The question before the HRC was whether Italy exercised power or control over the victims of the shipwreck for the purposes of establishing jurisdiction and consequent application of the ICCPR (para 7.7). In its decision, the Committee reaffirmed its findings in general comment No. 31 (2004) on the interpretation of the meaning of jurisdiction, where it held that the Convention applies once individuals fall within the power or effective control of a State party, even if they are not situated within the territory of that State (see para 10 of general comment No. 31). The extraterritorial application of human rights obligations in rescue operations in maritime areas beyond national jurisdiction has been judicially recognised by various human rights courts and bodies (see Hirsi Jamaa and Others v. Italy, JHA v. Spain). This issue is revisited in A.S., D.I., O.I. and G.D. v. Italy, where the complainants argue that the although the incident occurred on the high seas, the complaint nonetheless falls under the jurisdiction of both Malta and Italy as:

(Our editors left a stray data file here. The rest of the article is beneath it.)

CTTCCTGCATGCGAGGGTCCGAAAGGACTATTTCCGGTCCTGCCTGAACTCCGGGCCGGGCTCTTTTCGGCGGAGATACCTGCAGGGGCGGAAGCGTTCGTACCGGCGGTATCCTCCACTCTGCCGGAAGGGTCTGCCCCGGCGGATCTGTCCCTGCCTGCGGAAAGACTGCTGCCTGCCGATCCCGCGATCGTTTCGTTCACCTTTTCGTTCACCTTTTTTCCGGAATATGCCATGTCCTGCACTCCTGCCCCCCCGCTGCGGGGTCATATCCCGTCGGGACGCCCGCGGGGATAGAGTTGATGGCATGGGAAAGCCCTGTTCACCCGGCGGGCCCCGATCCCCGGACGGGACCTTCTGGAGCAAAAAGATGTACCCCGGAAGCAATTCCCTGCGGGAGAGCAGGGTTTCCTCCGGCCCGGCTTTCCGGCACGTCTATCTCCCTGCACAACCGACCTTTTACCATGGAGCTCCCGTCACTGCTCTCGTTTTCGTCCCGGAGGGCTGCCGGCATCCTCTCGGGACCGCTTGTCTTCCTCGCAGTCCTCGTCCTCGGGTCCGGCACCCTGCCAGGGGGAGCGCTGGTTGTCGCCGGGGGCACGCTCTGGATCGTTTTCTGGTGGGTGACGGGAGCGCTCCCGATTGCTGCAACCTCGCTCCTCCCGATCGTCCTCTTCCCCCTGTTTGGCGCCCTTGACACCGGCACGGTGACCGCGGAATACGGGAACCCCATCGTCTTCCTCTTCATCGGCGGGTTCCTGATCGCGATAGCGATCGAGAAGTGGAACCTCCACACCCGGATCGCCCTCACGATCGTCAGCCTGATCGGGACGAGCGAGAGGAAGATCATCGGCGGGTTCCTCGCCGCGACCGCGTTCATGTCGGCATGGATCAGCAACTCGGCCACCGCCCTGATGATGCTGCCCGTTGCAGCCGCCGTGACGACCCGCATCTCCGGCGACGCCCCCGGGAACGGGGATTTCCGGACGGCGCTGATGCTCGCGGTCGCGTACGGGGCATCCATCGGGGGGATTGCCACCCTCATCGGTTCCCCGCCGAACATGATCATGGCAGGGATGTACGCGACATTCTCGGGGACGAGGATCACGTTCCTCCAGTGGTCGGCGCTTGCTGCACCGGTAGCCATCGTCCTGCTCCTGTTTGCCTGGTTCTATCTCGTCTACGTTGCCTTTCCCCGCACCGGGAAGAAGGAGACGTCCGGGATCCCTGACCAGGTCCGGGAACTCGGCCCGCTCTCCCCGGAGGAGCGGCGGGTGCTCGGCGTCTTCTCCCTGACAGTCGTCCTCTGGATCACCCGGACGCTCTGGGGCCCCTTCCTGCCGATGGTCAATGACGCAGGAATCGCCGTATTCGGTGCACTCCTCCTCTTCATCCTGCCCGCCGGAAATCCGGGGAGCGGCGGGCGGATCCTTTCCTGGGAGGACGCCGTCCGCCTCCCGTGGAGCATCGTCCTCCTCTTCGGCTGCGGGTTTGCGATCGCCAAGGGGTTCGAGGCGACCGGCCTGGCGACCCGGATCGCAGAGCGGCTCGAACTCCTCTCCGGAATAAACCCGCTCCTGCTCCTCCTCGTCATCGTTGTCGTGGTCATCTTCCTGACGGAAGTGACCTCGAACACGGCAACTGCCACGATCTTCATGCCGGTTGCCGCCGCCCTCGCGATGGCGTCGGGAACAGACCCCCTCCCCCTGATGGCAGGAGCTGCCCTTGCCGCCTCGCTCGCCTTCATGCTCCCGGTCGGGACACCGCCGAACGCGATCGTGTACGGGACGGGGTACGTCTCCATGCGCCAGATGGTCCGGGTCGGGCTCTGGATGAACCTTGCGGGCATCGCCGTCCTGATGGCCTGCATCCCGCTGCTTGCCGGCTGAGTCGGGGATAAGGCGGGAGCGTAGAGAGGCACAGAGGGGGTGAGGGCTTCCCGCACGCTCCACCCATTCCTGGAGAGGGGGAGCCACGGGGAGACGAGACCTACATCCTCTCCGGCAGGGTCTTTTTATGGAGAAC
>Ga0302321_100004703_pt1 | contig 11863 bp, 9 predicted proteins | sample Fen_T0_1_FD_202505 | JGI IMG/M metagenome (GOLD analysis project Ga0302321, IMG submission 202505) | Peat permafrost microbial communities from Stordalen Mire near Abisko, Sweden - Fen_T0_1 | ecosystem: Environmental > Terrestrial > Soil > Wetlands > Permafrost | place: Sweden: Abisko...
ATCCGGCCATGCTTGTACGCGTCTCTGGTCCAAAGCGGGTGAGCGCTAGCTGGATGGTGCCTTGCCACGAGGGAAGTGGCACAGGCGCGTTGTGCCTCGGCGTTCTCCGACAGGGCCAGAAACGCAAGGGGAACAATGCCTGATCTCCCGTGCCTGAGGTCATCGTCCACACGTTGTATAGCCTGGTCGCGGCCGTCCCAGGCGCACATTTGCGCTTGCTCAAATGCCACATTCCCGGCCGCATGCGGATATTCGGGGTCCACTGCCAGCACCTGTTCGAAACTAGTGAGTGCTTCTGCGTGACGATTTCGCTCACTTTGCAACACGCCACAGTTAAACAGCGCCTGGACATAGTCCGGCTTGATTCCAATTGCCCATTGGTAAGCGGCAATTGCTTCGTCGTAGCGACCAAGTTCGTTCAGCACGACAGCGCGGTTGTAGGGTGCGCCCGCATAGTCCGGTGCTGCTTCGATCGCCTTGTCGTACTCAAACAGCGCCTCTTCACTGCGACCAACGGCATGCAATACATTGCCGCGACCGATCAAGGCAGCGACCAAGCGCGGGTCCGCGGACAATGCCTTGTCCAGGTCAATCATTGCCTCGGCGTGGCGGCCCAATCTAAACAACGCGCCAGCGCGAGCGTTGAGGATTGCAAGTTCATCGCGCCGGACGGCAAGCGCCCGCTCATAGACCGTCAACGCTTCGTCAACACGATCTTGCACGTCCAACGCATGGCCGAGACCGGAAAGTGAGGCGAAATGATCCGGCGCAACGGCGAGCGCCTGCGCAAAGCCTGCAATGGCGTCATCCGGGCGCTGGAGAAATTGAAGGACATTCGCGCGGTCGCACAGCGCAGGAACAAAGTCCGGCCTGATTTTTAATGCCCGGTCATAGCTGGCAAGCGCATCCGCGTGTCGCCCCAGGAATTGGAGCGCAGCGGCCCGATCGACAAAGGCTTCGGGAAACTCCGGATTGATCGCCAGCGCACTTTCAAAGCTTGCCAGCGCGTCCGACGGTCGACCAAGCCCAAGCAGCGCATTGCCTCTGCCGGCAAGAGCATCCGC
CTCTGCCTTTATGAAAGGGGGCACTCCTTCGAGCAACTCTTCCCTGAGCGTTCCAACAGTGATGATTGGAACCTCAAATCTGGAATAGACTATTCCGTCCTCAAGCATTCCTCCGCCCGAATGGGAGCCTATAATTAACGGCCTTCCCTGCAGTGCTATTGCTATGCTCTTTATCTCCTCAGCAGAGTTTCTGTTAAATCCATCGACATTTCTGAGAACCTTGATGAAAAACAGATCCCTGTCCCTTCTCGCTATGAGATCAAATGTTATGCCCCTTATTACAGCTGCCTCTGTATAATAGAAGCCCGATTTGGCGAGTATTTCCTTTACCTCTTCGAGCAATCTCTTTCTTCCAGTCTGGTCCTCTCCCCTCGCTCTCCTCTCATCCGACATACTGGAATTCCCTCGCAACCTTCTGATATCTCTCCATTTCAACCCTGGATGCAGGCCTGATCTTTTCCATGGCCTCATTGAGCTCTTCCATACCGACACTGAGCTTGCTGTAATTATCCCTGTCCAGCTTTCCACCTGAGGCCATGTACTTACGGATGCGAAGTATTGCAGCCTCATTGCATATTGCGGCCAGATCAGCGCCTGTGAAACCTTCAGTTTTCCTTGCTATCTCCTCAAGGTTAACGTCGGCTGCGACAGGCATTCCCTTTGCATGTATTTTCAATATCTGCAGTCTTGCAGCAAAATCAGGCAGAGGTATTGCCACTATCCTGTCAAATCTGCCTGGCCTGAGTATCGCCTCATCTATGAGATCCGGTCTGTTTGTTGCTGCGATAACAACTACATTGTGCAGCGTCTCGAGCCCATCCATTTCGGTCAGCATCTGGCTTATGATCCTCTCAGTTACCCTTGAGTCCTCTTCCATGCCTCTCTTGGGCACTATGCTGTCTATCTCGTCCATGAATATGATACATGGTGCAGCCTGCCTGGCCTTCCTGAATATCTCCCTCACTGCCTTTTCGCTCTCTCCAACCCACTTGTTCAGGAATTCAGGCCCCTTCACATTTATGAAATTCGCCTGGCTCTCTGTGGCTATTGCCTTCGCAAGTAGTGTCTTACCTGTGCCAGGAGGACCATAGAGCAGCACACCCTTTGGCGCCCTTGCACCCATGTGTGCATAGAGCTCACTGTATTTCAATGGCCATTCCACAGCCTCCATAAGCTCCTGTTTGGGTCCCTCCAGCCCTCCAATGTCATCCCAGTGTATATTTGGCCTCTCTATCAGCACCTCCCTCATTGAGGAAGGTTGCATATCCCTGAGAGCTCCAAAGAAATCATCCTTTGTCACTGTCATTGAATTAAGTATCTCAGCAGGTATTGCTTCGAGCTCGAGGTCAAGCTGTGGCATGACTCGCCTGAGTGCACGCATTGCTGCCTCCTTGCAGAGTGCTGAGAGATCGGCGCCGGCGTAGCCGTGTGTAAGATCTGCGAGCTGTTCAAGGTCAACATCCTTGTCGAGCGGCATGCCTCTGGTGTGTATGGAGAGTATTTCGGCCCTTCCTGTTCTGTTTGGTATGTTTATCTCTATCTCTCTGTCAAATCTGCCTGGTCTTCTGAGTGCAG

1. Both States are parties to the 1979 International Convention on Maritime Search and Rescue (SAR Convention) and as Maltese authorities were responsible for the SRR in which the vessel was located, while the Italian authorities were exercising de facto control over the Maltese SRR (para 2.7); and

2. Both States were in

“continuous contact with the vessel in distress and activated rescue procedures thus…exercised control in the SAR area over the persons in distress. The authors further argue the existence of a “causal link” between the lack of prompt rescue activities, the shipwreck and the loss of lives. In particular, they contend that “…a distress call has been identified as creating a relationship between the state which receives it, and the person who sends it, and that due to this relationship, the jurisdictional link between the person in danger and the state authorities emerges… meaning that the authorities consequently have an obligation to provide emergency services.” (para 2.7)